I rinsed my paper regularly to shake off the sanding product.

    It didn't take long to see a change! The first change was scary: your gloss coat goes to satin as you add all the sanding marks. But the brush marks slowly disappear. You can feel when the paper engages in a rough surface and you can see the removed material clouding your water bowl. All very satisfying!

    I dried it all off regularly to see the progress. Then started again. Eventually I was starting with the 1000 grit, then focusing on areas with the 1500 grit. Then taking long wipes with the 2000 grit. I even used a slurry of toothpaste for a rubbing compound!

    It's still not perfect. I can see ripples in the surface when I hold it to the light, and there are micro-scratches when I look close enough. But this is my first try on a gloss finish. The surface is smooth and relatively consistent. If I wanted more, I would need to go back to applying clear coat and sanding back with 320 until I removed all the ripples from the rough coat.

    The Blue Dot isn't perfect but it's looking like the image I had when I started. Time to lay on some polish!

    Click image for larger version. 

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  7. #17
    OK, compromise! I went back to sanding with 2000 grit. VERY gently and/or using a worn paper. Working over those micro-scratches until they fade back. Now I need to lay on some polishing compound. Ahem, toothpaste. The tartar removing, whitening stuff. It's actually working!!

    Just going to go back to it over a couple evenings to remove the 2000grit scratches. Finer than the scratches from before, but giving a 'grain' to the semi-gloss that's coming up. Then I'll go to the Meguiar's polish and a clean micro-fiber cloth.

  8. #18

    Wiring Check

    Ready to start pulling the wiring harness into the body but... WHAT is going on???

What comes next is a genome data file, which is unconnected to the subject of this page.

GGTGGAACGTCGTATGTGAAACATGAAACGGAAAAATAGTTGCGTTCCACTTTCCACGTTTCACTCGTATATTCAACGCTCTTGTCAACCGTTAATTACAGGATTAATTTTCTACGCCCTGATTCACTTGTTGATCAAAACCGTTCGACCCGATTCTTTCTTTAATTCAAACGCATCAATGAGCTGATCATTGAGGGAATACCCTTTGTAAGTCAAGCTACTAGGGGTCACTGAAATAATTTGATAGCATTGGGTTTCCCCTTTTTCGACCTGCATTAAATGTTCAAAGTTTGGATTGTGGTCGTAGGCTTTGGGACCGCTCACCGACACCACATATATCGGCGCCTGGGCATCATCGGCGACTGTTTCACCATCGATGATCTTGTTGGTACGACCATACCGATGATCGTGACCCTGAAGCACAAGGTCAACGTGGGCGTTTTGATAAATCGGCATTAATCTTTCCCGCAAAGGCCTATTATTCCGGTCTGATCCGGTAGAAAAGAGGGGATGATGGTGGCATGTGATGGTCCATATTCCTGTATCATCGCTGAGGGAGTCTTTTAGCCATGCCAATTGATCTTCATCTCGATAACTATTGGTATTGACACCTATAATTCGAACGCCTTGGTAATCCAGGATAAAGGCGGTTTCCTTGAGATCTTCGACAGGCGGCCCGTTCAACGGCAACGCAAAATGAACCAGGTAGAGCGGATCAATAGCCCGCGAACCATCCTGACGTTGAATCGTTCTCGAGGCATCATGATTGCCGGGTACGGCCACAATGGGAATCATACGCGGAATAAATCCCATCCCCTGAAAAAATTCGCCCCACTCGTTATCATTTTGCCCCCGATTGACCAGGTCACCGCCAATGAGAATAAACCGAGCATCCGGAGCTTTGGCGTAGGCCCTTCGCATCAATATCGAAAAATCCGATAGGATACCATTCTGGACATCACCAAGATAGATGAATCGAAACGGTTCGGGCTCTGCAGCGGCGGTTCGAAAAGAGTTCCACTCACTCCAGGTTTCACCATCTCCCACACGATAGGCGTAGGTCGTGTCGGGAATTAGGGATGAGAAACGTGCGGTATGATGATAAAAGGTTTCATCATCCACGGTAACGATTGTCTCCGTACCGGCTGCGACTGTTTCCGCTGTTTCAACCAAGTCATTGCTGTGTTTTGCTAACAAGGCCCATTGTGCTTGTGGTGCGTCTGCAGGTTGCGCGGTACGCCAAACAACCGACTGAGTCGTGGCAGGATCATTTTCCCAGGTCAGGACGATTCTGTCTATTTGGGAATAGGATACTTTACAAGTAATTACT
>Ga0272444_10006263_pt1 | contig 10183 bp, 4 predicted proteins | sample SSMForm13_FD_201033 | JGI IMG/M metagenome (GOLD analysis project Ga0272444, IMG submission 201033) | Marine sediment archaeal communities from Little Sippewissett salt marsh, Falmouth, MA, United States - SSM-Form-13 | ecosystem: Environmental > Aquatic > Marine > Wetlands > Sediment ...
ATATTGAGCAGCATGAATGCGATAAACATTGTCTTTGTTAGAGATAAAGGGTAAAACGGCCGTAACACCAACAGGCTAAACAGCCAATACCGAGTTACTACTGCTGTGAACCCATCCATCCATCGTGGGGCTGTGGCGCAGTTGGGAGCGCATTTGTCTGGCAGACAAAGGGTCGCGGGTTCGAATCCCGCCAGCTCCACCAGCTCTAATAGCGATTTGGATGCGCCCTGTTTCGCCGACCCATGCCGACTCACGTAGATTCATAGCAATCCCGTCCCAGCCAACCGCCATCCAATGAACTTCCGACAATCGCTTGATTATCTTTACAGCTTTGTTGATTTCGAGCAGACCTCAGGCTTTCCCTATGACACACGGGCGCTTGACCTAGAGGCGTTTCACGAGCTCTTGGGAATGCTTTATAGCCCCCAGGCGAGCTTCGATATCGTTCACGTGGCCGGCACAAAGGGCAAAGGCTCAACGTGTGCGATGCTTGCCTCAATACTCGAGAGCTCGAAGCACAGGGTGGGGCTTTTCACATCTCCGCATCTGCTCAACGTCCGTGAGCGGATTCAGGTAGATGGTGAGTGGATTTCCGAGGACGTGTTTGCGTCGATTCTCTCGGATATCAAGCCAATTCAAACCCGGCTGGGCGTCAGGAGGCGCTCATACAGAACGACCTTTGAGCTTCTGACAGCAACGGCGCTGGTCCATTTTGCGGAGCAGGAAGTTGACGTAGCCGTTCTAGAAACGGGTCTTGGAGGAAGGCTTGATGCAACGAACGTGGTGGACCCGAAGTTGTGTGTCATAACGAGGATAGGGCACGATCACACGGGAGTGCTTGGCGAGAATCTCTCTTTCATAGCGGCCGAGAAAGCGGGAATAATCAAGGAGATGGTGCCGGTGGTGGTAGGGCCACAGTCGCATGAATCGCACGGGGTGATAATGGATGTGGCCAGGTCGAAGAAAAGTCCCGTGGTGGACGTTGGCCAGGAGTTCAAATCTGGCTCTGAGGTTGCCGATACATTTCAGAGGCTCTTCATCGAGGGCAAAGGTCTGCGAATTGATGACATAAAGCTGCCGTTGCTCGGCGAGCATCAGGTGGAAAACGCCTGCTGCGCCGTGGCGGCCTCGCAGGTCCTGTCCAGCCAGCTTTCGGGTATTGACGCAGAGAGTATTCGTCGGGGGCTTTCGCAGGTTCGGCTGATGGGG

I'm getting continuity at the jack again. Suggests I have a stray wire, right? Bad jack, bad switch...? But continuity changes based on the VOLUME pot!!

    It's a 2V-2T with 50s wiring so the volume wiper goes through the .047cap to the tone pot - so it goes to ground eventually. So maybe there's some logic to this.

    But how do I test the circuit? I'm going to put it aside for today and have a very close look at the wiring diagram tomorrow. Try a couple other tests, search through the forum to see if there's something else I can do.

    Click image for larger version. 

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  9. #19
    Reading through some advice on the Wiring Pickups tab. I'll try measuring resistance through different parts of the circuit so I can differentiate between zero, infinite and pot resistances.

    I think I'll also step back and include the pickups to get the 'real' circuit.

  10. #20

    Looking like a guitar!

    Spent the evening dressing the frets and treating the fretboard with Dunlop lemon oil. (I put that stuff on all my fretboards!) The build is all coming together well!

    Theme night: the Blue Dot guitar, Joni's Blue on the turntable and a Blue Buck bzzr at hand.

    Click image for larger version.